Chris: Can you give us a quick rundown of what you're working on now?

Henry: I work with the Intel Parallel Studio team making sure it does what it needs to do for our users. I act like a user myself and ensure that if we're adding a feature it makes sense, and also that if a customer needs a feature then I'll work with the team to get it added if it makes sense. That's really my main focus: to ensure Intel® Parallel Studio is always useful and relevant. I’m also the editor of The Parallel Universe, Intel’s quarterly magazine devoted to software innovation.

Chris: How big is the team?

Henry: It's a sizeable team of developers and engineers. There are also a number of technical consulting engineers who help customers modernise their code.

Chris: I understand the benefits of spreading the computing load across multiple CPU cores simultaneously (parallelising) and having a single operation applied to all members of an array at once (vectorisation). If you have Cores sitting there idle then it's great to put them to work.

But, to me, it's like eating your veggies. I know I should do it but it's easier to be lazy and I prefer chocolate cake and beer. So why would I bother?

Henry: The only reason to bother is if it gives you a competitive advantage. Some people don't need it. But lots of applications *do* need it, especially if their competition can complete computations faster. For example if you can only build 2 models a week but your competitor can do 5 a week then they will beat you.

That's how I got into parallel computing originally. Each of my research projects needed successively more computing power. The only way to complete the computations in a reasonable time was to modernise the code, and that meant vectorisation and parallelisation.

Chris: Do you think parallel computing will become mainstream?

Henry: It already is mainstream and has been for some time. We’re well into the multicore era. For a lot of developers there's typically a notion of good-enough performance. Many developers will use productivity languages such as Python but reach a point were performance suddenly becomes an issue. Languages like Julia are a response to this desire for productivity programming with C-like performance.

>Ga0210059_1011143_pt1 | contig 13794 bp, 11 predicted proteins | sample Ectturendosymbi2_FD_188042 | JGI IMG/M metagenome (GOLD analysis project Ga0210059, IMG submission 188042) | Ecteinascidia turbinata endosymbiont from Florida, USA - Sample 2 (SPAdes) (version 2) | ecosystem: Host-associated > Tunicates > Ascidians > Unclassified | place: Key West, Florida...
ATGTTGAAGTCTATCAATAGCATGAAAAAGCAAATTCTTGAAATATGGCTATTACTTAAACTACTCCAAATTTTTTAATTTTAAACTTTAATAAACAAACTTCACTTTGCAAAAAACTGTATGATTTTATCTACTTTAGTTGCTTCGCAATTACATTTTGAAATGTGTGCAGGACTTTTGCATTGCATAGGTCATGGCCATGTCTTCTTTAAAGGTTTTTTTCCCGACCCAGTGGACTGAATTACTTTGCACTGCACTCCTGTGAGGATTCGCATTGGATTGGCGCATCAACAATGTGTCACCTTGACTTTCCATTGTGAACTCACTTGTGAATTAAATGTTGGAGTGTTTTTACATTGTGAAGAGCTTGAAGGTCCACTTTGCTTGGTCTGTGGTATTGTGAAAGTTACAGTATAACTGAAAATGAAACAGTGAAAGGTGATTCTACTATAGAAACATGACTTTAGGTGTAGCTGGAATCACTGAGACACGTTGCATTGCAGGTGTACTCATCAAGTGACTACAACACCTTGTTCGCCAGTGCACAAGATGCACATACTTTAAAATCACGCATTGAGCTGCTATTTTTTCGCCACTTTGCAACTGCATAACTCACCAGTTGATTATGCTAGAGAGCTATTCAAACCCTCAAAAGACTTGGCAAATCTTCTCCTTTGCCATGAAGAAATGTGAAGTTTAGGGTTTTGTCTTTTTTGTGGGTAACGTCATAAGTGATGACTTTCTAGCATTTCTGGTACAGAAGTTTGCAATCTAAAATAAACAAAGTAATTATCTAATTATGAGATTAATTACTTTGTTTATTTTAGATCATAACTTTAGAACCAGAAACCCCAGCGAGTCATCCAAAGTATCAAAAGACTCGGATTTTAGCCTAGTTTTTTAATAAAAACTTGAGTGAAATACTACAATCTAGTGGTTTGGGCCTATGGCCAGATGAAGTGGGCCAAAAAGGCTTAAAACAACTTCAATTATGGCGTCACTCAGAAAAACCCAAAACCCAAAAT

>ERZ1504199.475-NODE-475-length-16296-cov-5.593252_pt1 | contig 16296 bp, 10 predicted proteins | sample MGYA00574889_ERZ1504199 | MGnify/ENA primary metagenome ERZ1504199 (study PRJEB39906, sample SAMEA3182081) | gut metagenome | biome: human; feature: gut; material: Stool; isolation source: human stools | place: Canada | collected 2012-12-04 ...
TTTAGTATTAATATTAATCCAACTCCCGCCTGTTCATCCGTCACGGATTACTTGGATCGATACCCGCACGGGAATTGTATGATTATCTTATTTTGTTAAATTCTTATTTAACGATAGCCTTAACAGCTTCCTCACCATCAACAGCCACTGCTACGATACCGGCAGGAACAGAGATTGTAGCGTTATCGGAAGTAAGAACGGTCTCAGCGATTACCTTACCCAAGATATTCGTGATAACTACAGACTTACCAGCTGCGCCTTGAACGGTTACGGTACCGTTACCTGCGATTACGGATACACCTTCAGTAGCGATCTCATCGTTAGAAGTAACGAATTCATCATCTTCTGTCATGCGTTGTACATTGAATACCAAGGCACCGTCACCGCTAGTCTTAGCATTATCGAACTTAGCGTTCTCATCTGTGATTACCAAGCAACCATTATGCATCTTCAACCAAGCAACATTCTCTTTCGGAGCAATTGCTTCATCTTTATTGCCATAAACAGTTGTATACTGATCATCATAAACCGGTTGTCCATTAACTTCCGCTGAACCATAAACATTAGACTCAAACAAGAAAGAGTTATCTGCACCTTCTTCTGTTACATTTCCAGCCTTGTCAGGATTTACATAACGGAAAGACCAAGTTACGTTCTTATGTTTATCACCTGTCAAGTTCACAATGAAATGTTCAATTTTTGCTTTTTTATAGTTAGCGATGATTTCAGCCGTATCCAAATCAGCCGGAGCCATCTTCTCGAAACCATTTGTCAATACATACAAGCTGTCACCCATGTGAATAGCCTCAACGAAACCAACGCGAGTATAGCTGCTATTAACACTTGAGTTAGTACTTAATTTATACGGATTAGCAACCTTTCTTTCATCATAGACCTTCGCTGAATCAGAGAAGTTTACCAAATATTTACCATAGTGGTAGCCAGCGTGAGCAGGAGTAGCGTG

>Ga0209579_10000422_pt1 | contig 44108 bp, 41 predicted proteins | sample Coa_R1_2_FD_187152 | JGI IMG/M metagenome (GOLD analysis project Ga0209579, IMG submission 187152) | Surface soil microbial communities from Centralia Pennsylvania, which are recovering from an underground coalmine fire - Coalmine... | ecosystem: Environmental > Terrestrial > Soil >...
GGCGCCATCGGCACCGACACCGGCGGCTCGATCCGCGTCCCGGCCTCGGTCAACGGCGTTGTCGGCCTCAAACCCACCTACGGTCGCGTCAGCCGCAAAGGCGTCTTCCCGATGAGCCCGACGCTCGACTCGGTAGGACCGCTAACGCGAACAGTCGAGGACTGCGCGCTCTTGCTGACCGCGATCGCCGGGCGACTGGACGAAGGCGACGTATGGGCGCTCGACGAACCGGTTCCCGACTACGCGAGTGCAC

The overarching concept is the separation of concerns between domain experts and tuning experts. Domain experts want to focus on the problems they need to solve, whether it’s R&D, engineering, design, digital music, finance, etc. They care about performance but regard code optimization as a distraction from their primary goal. Also, they may not be very good at code optimization. Low-level code optimization requires a different skillset so it is best left to tuning experts.

Intel Parallel Studio XE aims to make code modernization easier for domain experts. However, it also contains performance libraries that encapsulate common computations: The Intel® Math Kernel Library, the Intel Integrated Performance Primitives, and the Intel Data Analytics Acceleration Library. These libraries are tuned by experts. If your code takes advantage of these libraries, you’re getting the benefit of all of their tuning expertise. That’s separation of concerns in action.

Ultimately the goal is to have parallelism abstracted into APIs so developers can focus on the problems they’re trying to solve rather than code tuning. That's what we're trying to do with the performance libraries in Intel Parallel Studio.

Chris: Other than Python and FORTRAN what else do you support?

Henry: We currently focus on FORTRAN, C, and C++ because apps in those language typically require high performance. The Intel Distribution for Python was released about a year ago in response to clients' needs and we actively watch the trends because things always change. Years ago lots of work was prototyped in PERL with the expectation it would be rewritten later in C. It never was. The same thing happens with Python so we work to provide the tools that will mean a rewrite isn't necessary. A big part of that is making sure that Python modules take advantage of the Intel performance libraries.

Chris: I've gone all-in with Visual Studio and Visual Studio Code so I can write apps on Windows, macOS and Linux and I've just started developing on iOS and Android. Sure, I'd love to have my code "modernised" but I don't want to leave the comfy arm-chair that is Visual Studio. My recollection is that Intel Parallel Studio was a standalone tool that you had to pop in and out of. Is this still the case?

Henry: Not anymore. Intel Parallel Studio is fully integrated with Visual Studio. It used to be separate, but now it fully integrates and on install you get a bunch of new buttons and options in the Visual Studio interface. You now have access to all Parallel Studio tools within the Visual Studio interface. Visual Studio is definitely the comfy chair so we work with our customers to make it easy and useful.

The other thing is that Microsoft and Intel compilers are object compatible. You can mix and match.

Let's say you compile your code and your profiler says it’s found a performance hotspot. If you want to test how the Intel compiler handles this code, just right click on the file and choose "Compile with Intel compiler." You can get a vectorisation report and experiment with different optimization flags.

You don't need to compile the entire application with the Intel compilers if you don’t want to. Maybe just a handful of components, be it a project or even just a single source file. Compile as much or as little as you want with the Intel compiler.